Relative Something

*this* John W. Hays' take on things and experiences

Posts Tagged ‘Depression

Barriers Down

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I will admit the ongoing pressure of caretaking the rash of events we’ve faced in the last month is making it hard for me to maintain a sunny disposition. My positive outlook is getting worn to a frazzle and the lonesome walk to the barn had become something I started to dread. The prescribed confinement of Mix intended to guard her leg against any further damage was not only taking a toll on Mix’s state of mind but the other three were starting to show their frustration, too, not to mention how it was weighing increasingly heavy on me.

With support from our liaison to This Old Horse who has been coming over twice a day to convince Mix to swallow her meds, we gradually opened more space for our injured mare. This morning I opened the gates allowing all four horses to intermingle throughout the two paddocks as one herd.

I think their relief was second to my own. It is one less thing I need to be concerned with in our daily routine. Just in time for what the week ahead holds for us. I will be driving Cyndie to multiple appointments and on Tuesday or Wednesday, I will likely need to clear snow.

It will make my life much easier if Mix and the other horses aren’t unhappy with their situation. I’m hoping that having Mix’s barriers down will help me to feel happier, too!

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Just Cry

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Without intentional effort to think positively, a person could easily find the ongoing trials and tribulations of the world too much to bear.

Sometimes I just want to cry over the horrors of present wars and the calamities of global warming, the destructive inequality between rich and poor, the failure of government to serve people before corporations, and the masses of people who believe that lying and hurting others can be justified to achieve their desired ends.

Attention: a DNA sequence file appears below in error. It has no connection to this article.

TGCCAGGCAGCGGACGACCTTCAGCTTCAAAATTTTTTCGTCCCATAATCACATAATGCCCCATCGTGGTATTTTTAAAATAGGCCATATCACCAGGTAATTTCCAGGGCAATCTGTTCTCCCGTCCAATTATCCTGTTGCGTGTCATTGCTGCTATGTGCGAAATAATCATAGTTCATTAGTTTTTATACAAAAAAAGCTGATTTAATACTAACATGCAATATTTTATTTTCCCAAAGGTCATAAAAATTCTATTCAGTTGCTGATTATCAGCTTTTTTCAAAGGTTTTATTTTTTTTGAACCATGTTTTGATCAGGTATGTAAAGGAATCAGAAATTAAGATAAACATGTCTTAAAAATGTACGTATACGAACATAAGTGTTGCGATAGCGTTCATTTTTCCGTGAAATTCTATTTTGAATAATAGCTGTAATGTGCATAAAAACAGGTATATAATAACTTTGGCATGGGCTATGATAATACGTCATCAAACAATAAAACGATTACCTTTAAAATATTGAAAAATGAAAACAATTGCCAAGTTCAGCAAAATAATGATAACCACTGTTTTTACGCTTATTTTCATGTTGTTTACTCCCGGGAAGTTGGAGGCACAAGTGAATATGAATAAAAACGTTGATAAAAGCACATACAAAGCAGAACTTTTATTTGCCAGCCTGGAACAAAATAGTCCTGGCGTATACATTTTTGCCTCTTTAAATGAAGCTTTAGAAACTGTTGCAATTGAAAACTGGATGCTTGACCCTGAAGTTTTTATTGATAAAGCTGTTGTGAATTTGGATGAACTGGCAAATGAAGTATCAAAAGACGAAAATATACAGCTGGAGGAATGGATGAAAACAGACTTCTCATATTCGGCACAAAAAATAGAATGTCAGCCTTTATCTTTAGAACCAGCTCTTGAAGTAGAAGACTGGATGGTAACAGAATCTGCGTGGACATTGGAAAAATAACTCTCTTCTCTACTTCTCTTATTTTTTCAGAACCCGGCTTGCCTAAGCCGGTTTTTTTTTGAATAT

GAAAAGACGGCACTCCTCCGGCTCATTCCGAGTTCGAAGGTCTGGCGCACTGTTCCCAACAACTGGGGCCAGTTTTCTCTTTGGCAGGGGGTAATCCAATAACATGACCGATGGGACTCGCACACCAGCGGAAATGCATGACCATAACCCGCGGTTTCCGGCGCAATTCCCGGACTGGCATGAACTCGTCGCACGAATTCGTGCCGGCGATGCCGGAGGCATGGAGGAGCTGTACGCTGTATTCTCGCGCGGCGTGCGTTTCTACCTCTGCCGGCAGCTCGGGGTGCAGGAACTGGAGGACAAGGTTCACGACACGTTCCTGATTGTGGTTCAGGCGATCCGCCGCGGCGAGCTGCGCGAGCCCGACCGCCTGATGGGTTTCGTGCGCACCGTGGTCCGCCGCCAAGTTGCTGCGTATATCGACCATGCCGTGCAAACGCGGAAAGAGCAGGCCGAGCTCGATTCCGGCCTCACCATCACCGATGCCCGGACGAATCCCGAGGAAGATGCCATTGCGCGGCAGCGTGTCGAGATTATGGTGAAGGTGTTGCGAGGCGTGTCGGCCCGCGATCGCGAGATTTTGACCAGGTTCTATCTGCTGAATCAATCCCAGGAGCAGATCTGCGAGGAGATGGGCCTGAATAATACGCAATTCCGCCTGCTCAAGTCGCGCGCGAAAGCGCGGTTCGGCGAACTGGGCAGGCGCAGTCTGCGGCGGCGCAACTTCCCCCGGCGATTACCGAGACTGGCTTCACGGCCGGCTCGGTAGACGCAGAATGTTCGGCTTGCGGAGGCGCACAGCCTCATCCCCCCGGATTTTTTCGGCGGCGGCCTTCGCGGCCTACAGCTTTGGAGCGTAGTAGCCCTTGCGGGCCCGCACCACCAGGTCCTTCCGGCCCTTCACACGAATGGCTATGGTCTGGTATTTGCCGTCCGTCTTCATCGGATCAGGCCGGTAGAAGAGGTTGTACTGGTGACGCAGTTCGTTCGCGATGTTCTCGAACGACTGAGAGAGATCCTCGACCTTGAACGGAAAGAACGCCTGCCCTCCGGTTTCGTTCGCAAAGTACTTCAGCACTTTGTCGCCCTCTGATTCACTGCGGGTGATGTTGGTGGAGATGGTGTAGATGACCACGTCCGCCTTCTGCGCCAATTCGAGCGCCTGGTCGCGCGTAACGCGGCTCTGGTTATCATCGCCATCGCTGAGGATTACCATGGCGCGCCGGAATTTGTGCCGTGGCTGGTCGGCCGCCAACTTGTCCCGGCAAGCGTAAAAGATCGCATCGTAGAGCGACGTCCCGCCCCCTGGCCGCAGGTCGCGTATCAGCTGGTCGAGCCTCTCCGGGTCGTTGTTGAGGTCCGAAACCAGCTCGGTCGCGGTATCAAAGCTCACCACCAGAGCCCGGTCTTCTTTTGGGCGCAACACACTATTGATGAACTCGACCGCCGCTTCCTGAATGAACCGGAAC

Cyndie and I plant some trees and tend to our forest to help a few local acres of the planet.

We love and care for four rescued Thoroughbred mares residing on our land.

We treat people respectfully in our occasional interactions and manifest loving intentions for family, friends, and the world at large.

Still, sometimes the pain and sorrow in the world bring tears to my eyes.

If there is any justice in this world, those who are enduring suffering will sense recognition that tears are being shared in their honor in the same way that loving energy vibrations radiate throughout the universe.

Here’s wishing that happiness and laughter actually outweigh sadness and crying around the planet as a whole.

At least then I could be crying tears of joy.

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Written by johnwhays

October 21, 2022 at 6:00 am

Admittedly Isolated

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I’m home alone with the animals again this weekend and contemplating the incredible peacefulness and beauty that I enjoy the luxury of experiencing here every day. This morning the horses radiated peacefulness under a foggy wet blanket of sound-dampening air. It was Delilah who disrupted things every so often with her random barks of alarm over imagined threats that really don’t deserve to be barked at from my perspective.

As I methodically made my way around the paddocks to scoop up recent manure piles, my mind meandered through so many trials and tribulations that we aren’t facing.

Our country has not been invaded and bombed by a bordering nation that was pretending to be doing our people a favor. Our region has yet to be torched by wildfires or swamped by unprecedented flash flooding. Extremist politicians haven’t maliciously trafficked hapless immigrants to our doorstep. We are not experiencing a shortage of food or potable water. We are not struggling with the debilitations of long-COVID infection.